Lets look at the 'A' boats communications fit.  We start off looking at the boat out of water as it were. Click to enlarge and here you will be able to pin point the things mentioned in the following table all except for the 609 buoys which are not shown to avoid clutter. Suffice that you know they are there and that they are manually deployed from inside the boat if the boat sinks out of control.

OUTFIT NAME

FORM

CLASSIFICATION AND FREQUENCY RANGE

POWER

USED WITH

REMARKS

 

 

 

 

 

 

ALE

[I can't show you the SHF D/F Mast configuration for security reasons].

Here are some action shots of diving and similar periscope masts. Click to enlarge Click to enlarge Click to enlarge Click to enlarge

Telescopic aerial like a periscope

Here's a couple of pictures of what we looked like to passing seagulls.

The pictures opposite are of Auriga in the Indian Ocean off Aden in 1966. I have called them going going gone and here I am again - with both 'scopes up. The gun was there because of the Borneo war. Which way are we going? Answer - left. The small scope is the attacking piece and the large scope is for searching for the target. Attack forward - search astern.

SHF D/F aerial plus ALJ [see below].

Depending upon type of aerial fitted the UA3 could cover up the low ten of  Giga Hertz on S, C and X bands

n/a

UA3  Click to enlarge for early warning of aircraft radar when snorting at periscope depth and U/VHF listening watch/696 [no picture just a block diagram] Click to enlarge and 86M Click to enlarge.Click to enlargeClick to enlargeClick to enlargeClick to enlargeClick to enlarge[6 pictures]

Forward mast in conning tower fin complex. Astern of it were respectively: attack periscope, search periscope, radar mast, snort mast

ALF

SUBMARINE ALF SYSTEM.htM

[click here to see ALF system]

Built into top of fin. The fin is at the bottom of this picture with the gun hatch lower and more forward over to the right.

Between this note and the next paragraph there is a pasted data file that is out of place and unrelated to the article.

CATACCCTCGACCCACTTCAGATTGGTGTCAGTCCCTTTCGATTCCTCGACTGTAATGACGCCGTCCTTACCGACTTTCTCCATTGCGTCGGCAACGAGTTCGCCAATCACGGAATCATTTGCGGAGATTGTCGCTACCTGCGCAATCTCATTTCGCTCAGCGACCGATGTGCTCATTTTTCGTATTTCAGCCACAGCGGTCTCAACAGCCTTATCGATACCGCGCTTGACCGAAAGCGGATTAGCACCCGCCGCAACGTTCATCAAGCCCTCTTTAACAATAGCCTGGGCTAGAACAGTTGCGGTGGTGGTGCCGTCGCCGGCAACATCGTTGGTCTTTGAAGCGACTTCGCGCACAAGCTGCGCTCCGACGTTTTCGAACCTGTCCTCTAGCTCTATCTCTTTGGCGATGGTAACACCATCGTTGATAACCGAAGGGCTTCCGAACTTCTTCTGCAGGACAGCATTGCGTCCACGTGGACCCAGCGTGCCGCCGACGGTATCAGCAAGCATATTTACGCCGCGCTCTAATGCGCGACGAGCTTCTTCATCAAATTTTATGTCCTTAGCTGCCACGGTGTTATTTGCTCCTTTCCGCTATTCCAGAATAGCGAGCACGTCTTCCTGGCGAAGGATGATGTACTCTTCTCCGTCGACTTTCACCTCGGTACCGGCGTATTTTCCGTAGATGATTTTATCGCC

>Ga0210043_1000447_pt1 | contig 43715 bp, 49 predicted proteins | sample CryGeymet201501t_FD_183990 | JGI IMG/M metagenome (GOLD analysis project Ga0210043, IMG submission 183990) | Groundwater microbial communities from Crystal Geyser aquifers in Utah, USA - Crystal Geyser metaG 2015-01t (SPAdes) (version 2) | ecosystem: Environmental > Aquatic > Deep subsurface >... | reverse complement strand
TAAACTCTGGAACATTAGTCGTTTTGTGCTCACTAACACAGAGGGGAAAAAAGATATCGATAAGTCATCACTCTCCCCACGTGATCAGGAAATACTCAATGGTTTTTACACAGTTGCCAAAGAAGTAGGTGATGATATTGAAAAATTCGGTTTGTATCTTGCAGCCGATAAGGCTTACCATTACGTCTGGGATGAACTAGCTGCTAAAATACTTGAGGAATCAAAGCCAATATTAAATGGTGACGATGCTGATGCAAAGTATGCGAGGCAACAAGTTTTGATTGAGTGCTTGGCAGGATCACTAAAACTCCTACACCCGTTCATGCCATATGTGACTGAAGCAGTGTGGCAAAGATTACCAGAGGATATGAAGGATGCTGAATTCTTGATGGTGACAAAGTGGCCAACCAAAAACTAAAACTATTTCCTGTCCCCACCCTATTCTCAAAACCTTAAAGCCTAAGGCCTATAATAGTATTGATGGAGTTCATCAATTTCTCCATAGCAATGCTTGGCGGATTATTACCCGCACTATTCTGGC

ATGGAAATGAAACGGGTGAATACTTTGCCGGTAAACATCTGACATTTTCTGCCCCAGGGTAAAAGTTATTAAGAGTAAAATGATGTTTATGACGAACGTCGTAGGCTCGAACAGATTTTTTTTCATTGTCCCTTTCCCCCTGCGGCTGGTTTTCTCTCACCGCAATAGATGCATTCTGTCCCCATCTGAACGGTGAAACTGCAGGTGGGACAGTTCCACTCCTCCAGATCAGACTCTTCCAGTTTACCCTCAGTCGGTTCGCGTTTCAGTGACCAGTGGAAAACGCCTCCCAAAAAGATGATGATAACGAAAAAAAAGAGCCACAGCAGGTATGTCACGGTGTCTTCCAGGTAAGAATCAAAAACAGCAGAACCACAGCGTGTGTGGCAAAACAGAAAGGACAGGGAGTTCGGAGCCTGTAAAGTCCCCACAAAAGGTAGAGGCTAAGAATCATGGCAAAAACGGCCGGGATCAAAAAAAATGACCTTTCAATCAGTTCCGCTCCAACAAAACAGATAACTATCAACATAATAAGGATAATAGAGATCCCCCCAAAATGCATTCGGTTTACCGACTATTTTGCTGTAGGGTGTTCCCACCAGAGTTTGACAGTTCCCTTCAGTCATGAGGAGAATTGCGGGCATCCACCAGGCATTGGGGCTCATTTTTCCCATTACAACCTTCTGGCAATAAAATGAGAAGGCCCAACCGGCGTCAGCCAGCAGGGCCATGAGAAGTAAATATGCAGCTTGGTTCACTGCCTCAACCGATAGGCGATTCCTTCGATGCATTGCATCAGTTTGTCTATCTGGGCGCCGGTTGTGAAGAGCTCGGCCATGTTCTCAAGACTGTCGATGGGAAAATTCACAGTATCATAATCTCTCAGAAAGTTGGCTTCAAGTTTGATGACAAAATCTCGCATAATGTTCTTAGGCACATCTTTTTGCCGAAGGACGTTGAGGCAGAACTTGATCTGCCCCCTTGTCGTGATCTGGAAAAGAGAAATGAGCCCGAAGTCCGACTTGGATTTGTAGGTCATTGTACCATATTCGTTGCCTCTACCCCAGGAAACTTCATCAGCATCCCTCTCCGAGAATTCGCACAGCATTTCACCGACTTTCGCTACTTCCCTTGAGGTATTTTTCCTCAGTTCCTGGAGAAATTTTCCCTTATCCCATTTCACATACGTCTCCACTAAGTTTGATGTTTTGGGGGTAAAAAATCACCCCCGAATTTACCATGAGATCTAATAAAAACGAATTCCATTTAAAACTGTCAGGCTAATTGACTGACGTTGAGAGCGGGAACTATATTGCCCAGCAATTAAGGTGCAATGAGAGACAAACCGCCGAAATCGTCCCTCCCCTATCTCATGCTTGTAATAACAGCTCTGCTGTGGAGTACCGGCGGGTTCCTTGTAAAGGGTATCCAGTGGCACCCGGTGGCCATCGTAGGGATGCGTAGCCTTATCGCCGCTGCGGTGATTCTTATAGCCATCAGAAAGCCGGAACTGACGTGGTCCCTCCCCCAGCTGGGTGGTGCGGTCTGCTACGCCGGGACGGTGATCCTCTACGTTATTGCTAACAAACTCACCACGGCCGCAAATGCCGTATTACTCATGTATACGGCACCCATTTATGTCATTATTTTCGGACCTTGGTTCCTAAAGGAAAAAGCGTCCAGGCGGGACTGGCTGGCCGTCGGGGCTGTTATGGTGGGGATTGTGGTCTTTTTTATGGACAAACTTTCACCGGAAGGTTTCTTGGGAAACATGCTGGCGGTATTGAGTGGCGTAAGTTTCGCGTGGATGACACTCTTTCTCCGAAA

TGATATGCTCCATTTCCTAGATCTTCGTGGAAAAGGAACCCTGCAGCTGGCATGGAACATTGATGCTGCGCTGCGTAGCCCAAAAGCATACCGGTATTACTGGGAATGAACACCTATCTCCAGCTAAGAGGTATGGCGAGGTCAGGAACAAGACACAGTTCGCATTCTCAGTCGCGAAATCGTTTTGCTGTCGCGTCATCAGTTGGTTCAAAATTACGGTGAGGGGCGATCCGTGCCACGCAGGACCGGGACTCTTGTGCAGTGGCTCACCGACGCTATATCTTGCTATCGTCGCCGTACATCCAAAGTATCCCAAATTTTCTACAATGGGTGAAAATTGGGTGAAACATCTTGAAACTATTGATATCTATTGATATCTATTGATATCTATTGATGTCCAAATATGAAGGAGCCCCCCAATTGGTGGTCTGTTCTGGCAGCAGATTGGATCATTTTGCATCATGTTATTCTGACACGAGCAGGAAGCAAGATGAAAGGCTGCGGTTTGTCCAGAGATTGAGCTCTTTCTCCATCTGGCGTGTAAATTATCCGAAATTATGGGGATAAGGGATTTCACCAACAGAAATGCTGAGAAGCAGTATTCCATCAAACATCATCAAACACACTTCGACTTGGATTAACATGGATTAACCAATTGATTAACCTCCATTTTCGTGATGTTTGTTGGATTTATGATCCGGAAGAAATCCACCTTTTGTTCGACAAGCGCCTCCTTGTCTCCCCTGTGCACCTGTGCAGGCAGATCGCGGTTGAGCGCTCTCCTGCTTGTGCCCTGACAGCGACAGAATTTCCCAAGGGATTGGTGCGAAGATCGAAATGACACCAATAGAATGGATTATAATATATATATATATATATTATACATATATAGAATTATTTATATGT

Click to enlarge  Click to enlarge

VLF/LF Reception 10 to 550 kHz. The ALF Tuning/Control unit.Click to enlarge

n/a

B41 Click to enlarge Click to enlarge Click to enlarge

2 loop aerials of immense length built F-A and P-S.

AWO

AWO Submarine aerial [click to see aerial drawing] 

Click to enlarge [plus this showing another view of AWO] *

Hinged HF/MF aerial starboard side rear top of fin. Click for a more comprehensive description.

*Picture to left is of us HM Sub Auriga sitting in pack ice in the Cabot Strait Newfoundland.
Taken by a USN Maritime aircraft for the US Naval base in Argentia [ar-gen-ci-a]. Year 1963.

HF/MF 1.5 TO 24 MHz

400 watts

623/TCS/B40/CHC

623 - Click to enlarge Click to enlarge [2 PICS]

TCS - Click to enlarge Click to enlarge Click to enlarge Click to enlarge [4 PICS]

 

Raised and used at periscope depth and when on the surface if polarisation was critical, otherwise the radiating element was parallel to the sea. Employs send/receive relay therefore simplex working only.

AWJ

Click to enlarge
[This is a good picture of submarine Grampus on the surface. Note that her AWJ is rigged and that she is using it to fly her commissioning pennant. Often happened, after all what are emergency aerial for anyway?

Hand erected emergency whip aerial top con fin starboard side forward.

In the picture on the left you can see the big search periscope and aft of it the radar mast - all our masts in Grampus were telescopic.

HF/MF 1.5 TO 24 MHz

400 watts

623/TCS/B40/CHC

B40 - Click to enlarge Click to enlarge Click to enlarge Click to enlarge Click to enlarge Click to enlarge Click to enlarge Click to enlarge [8 PICS]

CHC - Click to enlargeClick to enlargeClick to enlargeClick to enlarge[4 PICS].

 

As above, but can only be used on surface. Always collapsed before diving.

ALJ

auriga diving22

[click here to see an ALJ but hurry up or you will miss it]

 

Stub aerial mounted in centre of SHF D/F mast

100 to 399.9 MHz

20 watts

86M or 696 whichever fitted.